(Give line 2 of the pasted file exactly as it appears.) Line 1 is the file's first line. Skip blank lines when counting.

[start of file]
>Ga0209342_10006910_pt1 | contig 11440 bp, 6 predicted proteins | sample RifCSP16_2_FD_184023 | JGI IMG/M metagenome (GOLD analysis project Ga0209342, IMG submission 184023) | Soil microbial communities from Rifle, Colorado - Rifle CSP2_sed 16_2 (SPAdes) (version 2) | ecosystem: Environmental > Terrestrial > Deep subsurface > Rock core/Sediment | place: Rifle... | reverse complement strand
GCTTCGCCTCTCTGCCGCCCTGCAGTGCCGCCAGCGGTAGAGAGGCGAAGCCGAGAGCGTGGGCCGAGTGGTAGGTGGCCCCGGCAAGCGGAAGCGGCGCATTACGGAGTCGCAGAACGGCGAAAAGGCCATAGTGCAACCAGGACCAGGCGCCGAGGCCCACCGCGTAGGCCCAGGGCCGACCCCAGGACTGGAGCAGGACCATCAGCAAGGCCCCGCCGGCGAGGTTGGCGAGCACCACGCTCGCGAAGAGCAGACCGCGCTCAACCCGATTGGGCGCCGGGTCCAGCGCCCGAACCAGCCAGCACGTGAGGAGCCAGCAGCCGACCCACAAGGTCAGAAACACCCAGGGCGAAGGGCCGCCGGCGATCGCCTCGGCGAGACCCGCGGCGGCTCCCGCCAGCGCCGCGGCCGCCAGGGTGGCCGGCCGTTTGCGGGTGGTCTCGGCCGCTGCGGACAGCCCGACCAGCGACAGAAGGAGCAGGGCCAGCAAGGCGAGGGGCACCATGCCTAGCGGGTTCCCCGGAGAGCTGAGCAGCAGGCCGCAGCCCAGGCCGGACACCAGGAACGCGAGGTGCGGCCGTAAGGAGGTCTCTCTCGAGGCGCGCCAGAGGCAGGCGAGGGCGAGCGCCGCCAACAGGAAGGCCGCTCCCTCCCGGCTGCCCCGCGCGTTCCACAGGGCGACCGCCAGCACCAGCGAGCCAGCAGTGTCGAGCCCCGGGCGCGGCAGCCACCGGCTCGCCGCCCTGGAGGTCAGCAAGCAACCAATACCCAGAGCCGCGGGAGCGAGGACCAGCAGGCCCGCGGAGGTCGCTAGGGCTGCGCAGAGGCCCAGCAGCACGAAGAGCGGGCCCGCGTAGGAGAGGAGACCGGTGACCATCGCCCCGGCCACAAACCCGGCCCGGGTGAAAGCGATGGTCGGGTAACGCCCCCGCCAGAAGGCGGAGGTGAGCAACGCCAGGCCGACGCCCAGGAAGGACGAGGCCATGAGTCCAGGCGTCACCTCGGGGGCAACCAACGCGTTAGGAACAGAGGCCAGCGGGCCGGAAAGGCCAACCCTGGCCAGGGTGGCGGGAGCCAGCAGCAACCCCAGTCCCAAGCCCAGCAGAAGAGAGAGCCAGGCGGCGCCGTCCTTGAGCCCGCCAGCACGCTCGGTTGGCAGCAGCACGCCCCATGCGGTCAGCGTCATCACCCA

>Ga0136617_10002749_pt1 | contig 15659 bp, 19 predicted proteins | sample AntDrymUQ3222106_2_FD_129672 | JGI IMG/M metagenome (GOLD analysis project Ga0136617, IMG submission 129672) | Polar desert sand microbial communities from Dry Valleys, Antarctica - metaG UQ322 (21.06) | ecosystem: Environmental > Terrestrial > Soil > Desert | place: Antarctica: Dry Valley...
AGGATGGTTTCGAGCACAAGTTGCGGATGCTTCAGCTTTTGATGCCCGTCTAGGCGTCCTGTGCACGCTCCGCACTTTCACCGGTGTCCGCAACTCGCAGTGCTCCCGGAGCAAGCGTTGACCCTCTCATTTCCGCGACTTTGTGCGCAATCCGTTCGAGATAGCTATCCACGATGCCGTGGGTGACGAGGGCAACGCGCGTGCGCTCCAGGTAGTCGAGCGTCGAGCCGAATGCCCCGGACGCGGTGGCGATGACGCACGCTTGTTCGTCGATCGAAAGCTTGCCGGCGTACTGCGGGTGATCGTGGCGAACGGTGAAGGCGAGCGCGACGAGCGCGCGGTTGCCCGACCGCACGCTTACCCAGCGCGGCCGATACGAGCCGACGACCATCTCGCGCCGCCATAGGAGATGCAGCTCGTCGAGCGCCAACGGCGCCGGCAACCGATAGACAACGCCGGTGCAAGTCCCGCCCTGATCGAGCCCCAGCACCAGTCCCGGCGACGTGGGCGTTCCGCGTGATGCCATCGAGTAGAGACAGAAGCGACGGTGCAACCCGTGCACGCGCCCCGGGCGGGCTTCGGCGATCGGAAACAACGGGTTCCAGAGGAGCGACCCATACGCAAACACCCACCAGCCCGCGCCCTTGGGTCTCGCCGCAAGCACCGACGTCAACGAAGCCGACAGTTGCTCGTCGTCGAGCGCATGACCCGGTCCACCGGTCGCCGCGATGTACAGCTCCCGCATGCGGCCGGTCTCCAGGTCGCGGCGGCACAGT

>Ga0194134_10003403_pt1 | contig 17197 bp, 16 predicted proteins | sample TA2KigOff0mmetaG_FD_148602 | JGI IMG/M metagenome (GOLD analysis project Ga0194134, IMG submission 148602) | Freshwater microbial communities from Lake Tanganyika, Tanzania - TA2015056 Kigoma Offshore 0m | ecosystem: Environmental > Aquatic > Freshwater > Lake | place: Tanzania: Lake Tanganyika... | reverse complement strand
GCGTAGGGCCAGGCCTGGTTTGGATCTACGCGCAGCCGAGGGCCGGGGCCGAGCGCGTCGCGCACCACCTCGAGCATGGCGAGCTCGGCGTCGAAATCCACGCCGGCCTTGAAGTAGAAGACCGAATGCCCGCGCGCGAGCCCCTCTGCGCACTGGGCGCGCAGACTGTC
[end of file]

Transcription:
GCTTCGCCTCTCTGCCGCCCTGCAGTGCCGCCAGCGGTAGAGAGGCGAAGCCGAGAGCGTGGGCCGAGTGGTAGGTGGCCCCGGCAAGCGGAAGCGGCGCATTACGGAGTCGCAGAACGGCGAAAAGGCCATAGTGCAACCAGGACCAGGCGCCGAGGCCCACCGCGTAGGCCCAGGGCCGACCCCAGGACTGGAGCAGGACCATCAGCAAGGCCCCGCCGGCGAGGTTGGCGAGCACCACGCTCGCGAAGAGCAGACCGCGCTCAACCCGATTGGGCGCCGGGTCCAGCGCCCGAACCAGCCAGCACGTGAGGAGCCAGCAGCCGACCCACAAGGTCAGAAACACCCAGGGCGAAGGGCCGCCGGCGATCGCCTCGGCGAGACCCGCGGCGGCTCCCGCCAGCGCCGCGGCCGCCAGGGTGGCCGGCCGTTTGCGGGTGGTCTCGGCCGCTGCGGACAGCCCGACCAGCGACAGAAGGAGCAGGGCCAGCAAGGCGAGGGGCACCATGCCTAGCGGGTTCCCCGGAGAGCTGAGCAGCAGGCCGCAGCCCAGGCCGGACACCAGGAACGCGAGGTGCGGCCGTAAGGAGGTCTCTCTCGAGGCGCGCCAGAGGCAGGCGAGGGCGAGCGCCGCCAACAGGAAGGCCGCTCCCTCCCGGCTGCCCCGCGCGTTCCACAGGGCGACCGCCAGCACCAGCGAGCCAGCAGTGTCGAGCCCCGGGCGCGGCAGCCACCGGCTCGCCGCCCTGGAGGTCAGCAAGCAACCAATACCCAGAGCCGCGGGAGCGAGGACCAGCAGGCCCGCGGAGGTCGCTAGGGCTGCGCAGAGGCCCAGCAGCACGAAGAGCGGGCCCGCGTAGGAGAGGAGACCGGTGACCATCGCCCCGGCCACAAACCCGGCCCGGGTGAAAGCGATGGTCGGGTAACGCCCCCGCCAGAAGGCGGAGGTGAGCAACGCCAGGCCGACGCCCAGGAAGGACGAGGCCATGAGTCCAGGCGTCACCTCGGGGGCAACCAACGCGTTAGGAACAGAGGCCAGCGGGCCGGAAAGGCCAACCCTGGCCAGGGTGGCGGGAGCCAGCAGCAACCCCAGTCCCAAGCCCAGCAGAAGAGAGAGCCAGGCGGCGCCGTCCTTGAGCCCGCCAGCACGCTCGGTTGGCAGCAGCACGCCCCATGCGGTCAGCGTCATCACCCA